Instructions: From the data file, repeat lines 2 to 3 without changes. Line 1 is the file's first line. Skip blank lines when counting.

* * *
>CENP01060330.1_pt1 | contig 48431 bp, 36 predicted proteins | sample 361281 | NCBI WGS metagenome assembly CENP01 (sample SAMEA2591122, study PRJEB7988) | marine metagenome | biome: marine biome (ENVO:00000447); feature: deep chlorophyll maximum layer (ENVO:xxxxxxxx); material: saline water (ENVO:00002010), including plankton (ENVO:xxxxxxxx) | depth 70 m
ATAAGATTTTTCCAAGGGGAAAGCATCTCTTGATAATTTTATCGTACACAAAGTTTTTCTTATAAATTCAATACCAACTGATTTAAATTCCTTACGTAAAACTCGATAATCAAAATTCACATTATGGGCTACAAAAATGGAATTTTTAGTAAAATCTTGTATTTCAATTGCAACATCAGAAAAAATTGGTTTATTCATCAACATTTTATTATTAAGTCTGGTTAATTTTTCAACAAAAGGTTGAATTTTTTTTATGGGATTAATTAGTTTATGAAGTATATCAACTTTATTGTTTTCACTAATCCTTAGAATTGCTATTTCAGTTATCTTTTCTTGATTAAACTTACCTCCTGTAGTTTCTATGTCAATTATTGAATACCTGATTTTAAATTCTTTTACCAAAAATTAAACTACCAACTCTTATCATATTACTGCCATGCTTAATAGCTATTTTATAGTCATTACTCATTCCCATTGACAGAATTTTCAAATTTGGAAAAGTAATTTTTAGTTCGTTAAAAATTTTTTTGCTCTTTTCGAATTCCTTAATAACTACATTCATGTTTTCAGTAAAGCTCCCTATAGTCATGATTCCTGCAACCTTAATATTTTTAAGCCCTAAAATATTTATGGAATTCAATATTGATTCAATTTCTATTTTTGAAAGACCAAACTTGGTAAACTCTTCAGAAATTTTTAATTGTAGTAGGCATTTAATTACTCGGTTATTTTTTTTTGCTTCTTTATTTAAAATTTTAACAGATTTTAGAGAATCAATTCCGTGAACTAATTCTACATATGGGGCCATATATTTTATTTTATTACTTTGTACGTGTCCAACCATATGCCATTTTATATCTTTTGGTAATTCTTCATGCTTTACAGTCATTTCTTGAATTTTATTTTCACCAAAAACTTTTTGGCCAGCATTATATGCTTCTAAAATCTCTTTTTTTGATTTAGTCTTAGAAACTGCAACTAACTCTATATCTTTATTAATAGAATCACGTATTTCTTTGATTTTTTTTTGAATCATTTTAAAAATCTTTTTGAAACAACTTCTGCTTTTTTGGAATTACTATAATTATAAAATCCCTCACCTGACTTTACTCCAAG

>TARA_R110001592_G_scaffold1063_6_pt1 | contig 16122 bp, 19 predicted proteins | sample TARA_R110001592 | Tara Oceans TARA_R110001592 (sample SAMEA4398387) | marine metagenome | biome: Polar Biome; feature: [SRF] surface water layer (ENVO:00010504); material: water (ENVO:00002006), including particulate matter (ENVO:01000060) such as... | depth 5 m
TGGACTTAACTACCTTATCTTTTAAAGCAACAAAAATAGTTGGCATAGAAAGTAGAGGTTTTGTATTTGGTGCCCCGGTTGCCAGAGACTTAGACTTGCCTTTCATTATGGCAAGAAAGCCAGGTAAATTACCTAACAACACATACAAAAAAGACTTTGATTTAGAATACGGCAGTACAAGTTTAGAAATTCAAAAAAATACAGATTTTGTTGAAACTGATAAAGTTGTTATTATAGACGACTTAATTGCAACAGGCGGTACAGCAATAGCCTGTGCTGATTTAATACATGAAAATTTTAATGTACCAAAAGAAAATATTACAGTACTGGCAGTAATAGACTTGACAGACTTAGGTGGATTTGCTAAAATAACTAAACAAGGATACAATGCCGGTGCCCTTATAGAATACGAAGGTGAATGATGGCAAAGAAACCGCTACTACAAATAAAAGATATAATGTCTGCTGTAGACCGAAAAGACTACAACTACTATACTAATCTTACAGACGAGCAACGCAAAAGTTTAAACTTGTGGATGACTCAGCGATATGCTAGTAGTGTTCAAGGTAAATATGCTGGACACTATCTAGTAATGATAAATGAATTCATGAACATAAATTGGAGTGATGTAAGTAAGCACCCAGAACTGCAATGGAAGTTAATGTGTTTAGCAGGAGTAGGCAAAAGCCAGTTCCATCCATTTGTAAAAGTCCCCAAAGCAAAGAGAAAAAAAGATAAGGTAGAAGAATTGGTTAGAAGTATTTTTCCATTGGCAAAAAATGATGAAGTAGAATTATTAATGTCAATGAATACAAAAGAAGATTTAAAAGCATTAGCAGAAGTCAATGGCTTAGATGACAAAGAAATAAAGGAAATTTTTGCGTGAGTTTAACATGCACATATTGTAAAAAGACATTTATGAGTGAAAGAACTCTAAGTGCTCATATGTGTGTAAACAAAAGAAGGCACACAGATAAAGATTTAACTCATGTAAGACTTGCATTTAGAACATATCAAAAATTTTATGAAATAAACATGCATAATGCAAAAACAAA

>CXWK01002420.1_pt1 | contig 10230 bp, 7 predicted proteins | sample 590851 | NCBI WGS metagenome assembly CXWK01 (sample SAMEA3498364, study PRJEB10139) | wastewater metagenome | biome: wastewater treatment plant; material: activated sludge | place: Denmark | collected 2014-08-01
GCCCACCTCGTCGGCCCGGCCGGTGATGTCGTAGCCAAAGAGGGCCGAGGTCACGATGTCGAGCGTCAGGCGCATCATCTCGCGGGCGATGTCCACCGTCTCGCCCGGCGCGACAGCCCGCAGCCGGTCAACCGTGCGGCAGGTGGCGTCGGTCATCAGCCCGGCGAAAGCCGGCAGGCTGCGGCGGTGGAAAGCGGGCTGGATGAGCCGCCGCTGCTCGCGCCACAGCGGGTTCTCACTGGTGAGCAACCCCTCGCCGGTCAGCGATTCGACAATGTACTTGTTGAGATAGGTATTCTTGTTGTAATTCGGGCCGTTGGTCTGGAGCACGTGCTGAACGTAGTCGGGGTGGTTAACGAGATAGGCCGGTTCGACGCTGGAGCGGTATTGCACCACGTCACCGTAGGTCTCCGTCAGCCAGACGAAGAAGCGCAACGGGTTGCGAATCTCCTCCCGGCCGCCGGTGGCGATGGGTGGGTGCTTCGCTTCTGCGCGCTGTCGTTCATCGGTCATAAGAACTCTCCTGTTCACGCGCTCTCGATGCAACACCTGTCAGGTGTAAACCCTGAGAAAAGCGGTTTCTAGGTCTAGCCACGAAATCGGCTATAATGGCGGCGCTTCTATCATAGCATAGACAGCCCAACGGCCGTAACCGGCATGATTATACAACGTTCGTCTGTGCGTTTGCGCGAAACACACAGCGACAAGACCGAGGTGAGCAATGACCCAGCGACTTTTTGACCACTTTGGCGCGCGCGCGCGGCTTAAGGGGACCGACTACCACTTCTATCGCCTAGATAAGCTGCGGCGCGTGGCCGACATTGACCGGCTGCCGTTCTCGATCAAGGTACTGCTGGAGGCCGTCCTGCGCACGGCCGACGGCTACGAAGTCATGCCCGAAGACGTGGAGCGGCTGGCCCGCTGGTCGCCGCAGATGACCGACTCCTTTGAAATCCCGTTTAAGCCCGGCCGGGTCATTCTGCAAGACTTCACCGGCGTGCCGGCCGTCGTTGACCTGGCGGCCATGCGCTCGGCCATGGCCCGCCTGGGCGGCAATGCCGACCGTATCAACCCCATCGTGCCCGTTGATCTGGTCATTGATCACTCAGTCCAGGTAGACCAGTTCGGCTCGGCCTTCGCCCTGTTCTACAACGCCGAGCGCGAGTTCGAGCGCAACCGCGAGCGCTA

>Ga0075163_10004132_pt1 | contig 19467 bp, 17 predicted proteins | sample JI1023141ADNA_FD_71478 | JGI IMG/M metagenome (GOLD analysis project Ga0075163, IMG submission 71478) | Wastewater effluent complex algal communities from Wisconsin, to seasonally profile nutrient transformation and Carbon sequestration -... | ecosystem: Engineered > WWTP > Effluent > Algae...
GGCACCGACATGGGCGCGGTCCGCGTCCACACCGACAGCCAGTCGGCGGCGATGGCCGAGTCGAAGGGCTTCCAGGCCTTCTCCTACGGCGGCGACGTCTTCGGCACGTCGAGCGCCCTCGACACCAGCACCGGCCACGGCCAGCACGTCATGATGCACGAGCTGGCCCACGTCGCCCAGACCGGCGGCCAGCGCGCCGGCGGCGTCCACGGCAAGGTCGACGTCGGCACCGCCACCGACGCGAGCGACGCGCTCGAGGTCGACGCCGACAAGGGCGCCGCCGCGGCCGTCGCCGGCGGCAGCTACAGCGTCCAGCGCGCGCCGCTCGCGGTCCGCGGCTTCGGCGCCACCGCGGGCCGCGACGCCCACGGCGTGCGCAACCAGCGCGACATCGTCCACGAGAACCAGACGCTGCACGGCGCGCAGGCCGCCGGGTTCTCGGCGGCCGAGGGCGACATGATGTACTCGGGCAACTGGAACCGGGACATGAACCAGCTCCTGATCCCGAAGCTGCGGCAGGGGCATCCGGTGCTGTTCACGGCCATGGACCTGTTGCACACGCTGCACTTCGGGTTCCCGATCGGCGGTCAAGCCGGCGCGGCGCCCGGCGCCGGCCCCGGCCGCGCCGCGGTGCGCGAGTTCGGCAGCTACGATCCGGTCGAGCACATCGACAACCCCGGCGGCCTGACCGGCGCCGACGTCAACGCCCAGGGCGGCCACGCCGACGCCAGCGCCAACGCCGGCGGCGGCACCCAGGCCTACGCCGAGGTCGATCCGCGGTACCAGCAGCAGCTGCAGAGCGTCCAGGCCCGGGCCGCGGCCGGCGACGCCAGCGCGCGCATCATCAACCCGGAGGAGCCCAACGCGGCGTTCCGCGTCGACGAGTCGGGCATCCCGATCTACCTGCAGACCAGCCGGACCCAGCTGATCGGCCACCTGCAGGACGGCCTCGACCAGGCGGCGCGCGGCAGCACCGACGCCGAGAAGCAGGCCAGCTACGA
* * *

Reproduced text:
ATAAGATTTTTCCAAGGGGAAAGCATCTCTTGATAATTTTATCGTACACAAAGTTTTTCTTATAAATTCAATACCAACTGATTTAAATTCCTTACGTAAAACTCGATAATCAAAATTCACATTATGGGCTACAAAAATGGAATTTTTAGTAAAATCTTGTATTTCAATTGCAACATCAGAAAAAATTGGTTTATTCATCAACATTTTATTATTAAGTCTGGTTAATTTTTCAACAAAAGGTTGAATTTTTTTTATGGGATTAATTAGTTTATGAAGTATATCAACTTTATTGTTTTCACTAATCCTTAGAATTGCTATTTCAGTTATCTTTTCTTGATTAAACTTACCTCCTGTAGTTTCTATGTCAATTATTGAATACCTGATTTTAAATTCTTTTACCAAAAATTAAACTACCAACTCTTATCATATTACTGCCATGCTTAATAGCTATTTTATAGTCATTACTCATTCCCATTGACAGAATTTTCAAATTTGGAAAAGTAATTTTTAGTTCGTTAAAAATTTTTTTGCTCTTTTCGAATTCCTTAATAACTACATTCATGTTTTCAGTAAAGCTCCCTATAGTCATGATTCCTGCAACCTTAATATTTTTAAGCCCTAAAATATTTATGGAATTCAATATTGATTCAATTTCTATTTTTGAAAGACCAAACTTGGTAAACTCTTCAGAAATTTTTAATTGTAGTAGGCATTTAATTACTCGGTTATTTTTTTTTGCTTCTTTATTTAAAATTTTAACAGATTTTAGAGAATCAATTCCGTGAACTAATTCTACATATGGGGCCATATATTTTATTTTATTACTTTGTACGTGTCCAACCATATGCCATTTTATATCTTTTGGTAATTCTTCATGCTTTACAGTCATTTCTTGAATTTTATTTTCACCAAAAACTTTTTGGCCAGCATTATATGCTTCTAAAATCTCTTTTTTTGATTTAGTCTTAGAAACTGCAACTAACTCTATATCTTTATTAATAGAATCACGTATTTCTTTGATTTTTTTTTGAATCATTTTAAAAATCTTTTTGAAACAACTTCTGCTTTTTTGGAATTACTATAATTATAAAATCCCTCACCTGACTTTACTCCAAG

>TARA_R110001592_G_scaffold1063_6_pt1 | contig 16122 bp, 19 predicted proteins | sample TARA_R110001592 | Tara Oceans TARA_R110001592 (sample SAMEA4398387) | marine metagenome | biome: Polar Biome; feature: [SRF] surface water layer (ENVO:00010504); material: water (ENVO:00002006), including particulate matter (ENVO:01000060) such as... | depth 5 m